I love Spanish wines, so I was delighted when I received several wines from a PR Company representing a variety of wines from the northern region of the Spanish wine DO (Denomination of Origin) Navarra to try. Sometimes I review wines solo, sometimes I take them to my Women’s Wine Council. This time, I took six of the wines I received to the Council: Chardonnay, Rosé, Grenacha, Tempranillo, a red blend, and a Moscatel. The Council is made up of 5 writers and 2 “civilians.” It’s a high-spirited evening of give and take featuring complementary food, great friends, and certainly… independent opinions.
As a refresher, the northern region of the Spanish wine DO Navarra borders the Basque Country, Rioja, Aragón and the Pyrenees and includes both cooler mountainous areas and warm, sun-drenched fertile valleys which are significant influences for its wine styles. So a wide range of wines from fairly lean to full rich- bodied beauties can be found within the many wines offered. There’s been a recent promotional effort focused on this region to build a stronger image for it and get its wines noticed in the international market. After this tasting, I can see why, and I am glad to be part of the media group waving the flag for its future success.
1. Otazu Chardonnay 2009 - $12: Reminiscent on first swirl & sip of a Sauvignon Blanc. However, after a few minutes of rest out of the bottle, the more traditional virtues of a nice Chardonnay appeared. I liked the nose of fresh green apple, hints of fresh grass, and peach. The palate received what the nose detected. Nice acidity. Great summertime brunch wine. Try with smoked salmon, cantaloupe and quiche. My number 5 choice. Voted #5 by the group.
2. Torrecilla Rosé 2010 - $10: This wine had a soft voice. Drier in style with definite, but mellow strawberry overtones. It had good chemistry with Brie, a lighter smoked salmon, shrimp ceviche and chicken empanadas. Great spring, summer and fall wine. My number 6 choice. Voted #6 by the group.
3. Malon de Echaide Tinto Roble 2008: Made of 100% Grenacha, you had to love this wine just on sight alone—deep red cherry. Concentrated notes of black fruit and intriguing spice came up with the first swirl. A great wine to pair with some heartier foods like chocolaty brownies, smoked fish, and grilled meats. My number 3 choice. Voted #3 by the group.
4. Marco Real Crianza 2006 - $15: A blend of Cabernet 40%-Tempranillo 60% this wine had the best nose of the tasting, but was lighter on the plate then I expected. I did enjoy the vanilla and black berry notes. Very food friendly it goes well with a green olive tapenade, chicken empanadas, shrimp ceviche and rich spicy chocolate brownies. My number 2 choice. Voted # 3 by the group.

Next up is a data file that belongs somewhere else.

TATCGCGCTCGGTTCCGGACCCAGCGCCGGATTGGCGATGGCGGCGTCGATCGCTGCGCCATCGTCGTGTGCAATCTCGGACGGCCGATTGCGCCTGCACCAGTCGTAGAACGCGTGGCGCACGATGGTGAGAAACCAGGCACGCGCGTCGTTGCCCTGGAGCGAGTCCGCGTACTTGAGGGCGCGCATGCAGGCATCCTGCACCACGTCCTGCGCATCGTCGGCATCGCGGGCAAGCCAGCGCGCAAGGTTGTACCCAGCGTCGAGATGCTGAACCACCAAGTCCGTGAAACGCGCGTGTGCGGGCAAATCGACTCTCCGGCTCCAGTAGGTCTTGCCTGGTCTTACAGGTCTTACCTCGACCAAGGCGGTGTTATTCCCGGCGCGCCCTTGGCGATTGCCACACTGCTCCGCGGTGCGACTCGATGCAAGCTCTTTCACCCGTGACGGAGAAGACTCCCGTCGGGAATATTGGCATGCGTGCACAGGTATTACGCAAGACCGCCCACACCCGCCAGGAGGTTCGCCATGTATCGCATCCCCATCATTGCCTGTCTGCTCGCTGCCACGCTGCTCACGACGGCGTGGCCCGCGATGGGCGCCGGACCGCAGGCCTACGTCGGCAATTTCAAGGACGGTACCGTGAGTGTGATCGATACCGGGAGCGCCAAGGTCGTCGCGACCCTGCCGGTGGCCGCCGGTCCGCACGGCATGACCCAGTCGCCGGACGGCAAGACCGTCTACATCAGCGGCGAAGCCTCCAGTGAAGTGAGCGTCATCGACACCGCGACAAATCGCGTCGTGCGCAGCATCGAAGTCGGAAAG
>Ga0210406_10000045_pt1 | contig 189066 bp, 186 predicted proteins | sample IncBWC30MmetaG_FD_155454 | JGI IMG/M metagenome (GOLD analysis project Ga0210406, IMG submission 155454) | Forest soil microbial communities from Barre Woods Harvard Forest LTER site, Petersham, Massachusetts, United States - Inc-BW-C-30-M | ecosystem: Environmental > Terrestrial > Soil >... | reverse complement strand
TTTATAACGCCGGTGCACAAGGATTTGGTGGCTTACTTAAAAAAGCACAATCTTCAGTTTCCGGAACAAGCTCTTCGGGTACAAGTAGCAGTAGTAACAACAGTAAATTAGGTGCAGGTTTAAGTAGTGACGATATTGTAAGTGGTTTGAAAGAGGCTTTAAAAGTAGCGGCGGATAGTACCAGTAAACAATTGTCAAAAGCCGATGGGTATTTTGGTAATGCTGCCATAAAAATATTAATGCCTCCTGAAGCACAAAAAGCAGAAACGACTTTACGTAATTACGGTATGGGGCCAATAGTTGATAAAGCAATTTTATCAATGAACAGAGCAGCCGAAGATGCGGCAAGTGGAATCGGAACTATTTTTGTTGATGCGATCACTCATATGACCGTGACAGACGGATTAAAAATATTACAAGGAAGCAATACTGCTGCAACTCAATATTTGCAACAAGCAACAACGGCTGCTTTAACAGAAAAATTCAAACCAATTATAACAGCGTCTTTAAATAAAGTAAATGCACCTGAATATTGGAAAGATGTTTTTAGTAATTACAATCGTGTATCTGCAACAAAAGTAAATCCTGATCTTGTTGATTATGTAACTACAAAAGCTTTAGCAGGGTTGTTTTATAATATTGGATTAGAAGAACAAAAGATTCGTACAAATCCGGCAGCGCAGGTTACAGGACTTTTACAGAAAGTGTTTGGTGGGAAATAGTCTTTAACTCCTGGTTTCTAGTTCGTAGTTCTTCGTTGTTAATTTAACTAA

5. Inurrieta Sur (Blend of Garnacha, Syrah, Graciano) 2008 -$13: Hands down the winner for both me and the group. Raspberry and cherry flavors, smoky overtones, notes of vanilla, chocolate, spice and light oak. Will pair well with all sorts of foods, but think grilled meats, pasta dishes, spiced vegetable dishes, brie topped with a fresh mint leaf wrapped in a thin piece of prosciutto, and gooey rich brownies. There was a bit of confusion about exactly what grapes go into this wine. The back label said the wine is a blend of Garnacha and Graciano; the printed matter I was sent with the wine says 60 percent Garnacha and 40 percent Syrah while the winery’s website declares the wine contains Garnacha, Syrah and Graciano grapes. Whatever the truth, it was a winner from sniff to sip.
6. Ochoa Moscatel – 2010 $20: People often “talk” dry, but “buy” sweet. If there was a dessert wine that fit that category this would be it. A not overly sweet white dessert wine, I found its lovely nose to be tantalizing and appealing. Pairs well with spicy dried mango strips and again… rich brownies. My number 4 choice. Voted # 4 by the group.
Intrigued? Engaged? A FREE iPhone app for D.O. Navarra is now available. You can view tasting notes on hundreds of Navarra wines, and get regional information in an instant. This is the first wine guide for a Spanish D.O. Available at this point in time for iPhone users only, but you can get it in Spanish or English. The app lists over 400 wines with information on each wine, including grape varieties, and ageability. View wine labels and winery contact information.
Corie's Gringa Chicken Empanadas
3 cups chopped, cooked chicken
1 cup finely shredded cheddar cheese
1 cup finely shredded jack cheese
4 ounces of cream cheese, softened
1/4 cup chopped red bell pepper
1 jalapeno or serrano chili, seeded and finely chopped
1 tsp ground cumin
1 1/2 tsp salt
1/2 tsp fresh ground pepper
1 (15 oz) package refrigerated pie crusts
1 egg white, lightly beaten
Preheat oven to 400 F
Line baking sheet with parchment paper. In a bowl, combine chicken and next 7 ingredients. Unroll the pie crust onto a lightly floured surface and roll into a 15 inch circle. Cut out rounds, using a 3-inch cookie cutter. Re-roll dough as needed. Repeat procedure with remaining pie crusts until you have 12 - 15 clean rounds. Arrange 1 round on the parchment. Lightly brush the edge of the crust with water. Place 1 heaping teaspoon of chicken mixture in the center of the round. Fold the dough over the filling, pressing and crimping the edges to seal in the filling. Repeat with remaining rounds and chicken mixture. Lightly brush each completed empanada with egg wash and bake for 15 minutes or until golden brown.
Cooking tip: Empanadas can be prepared frozen for up to one month prior to baking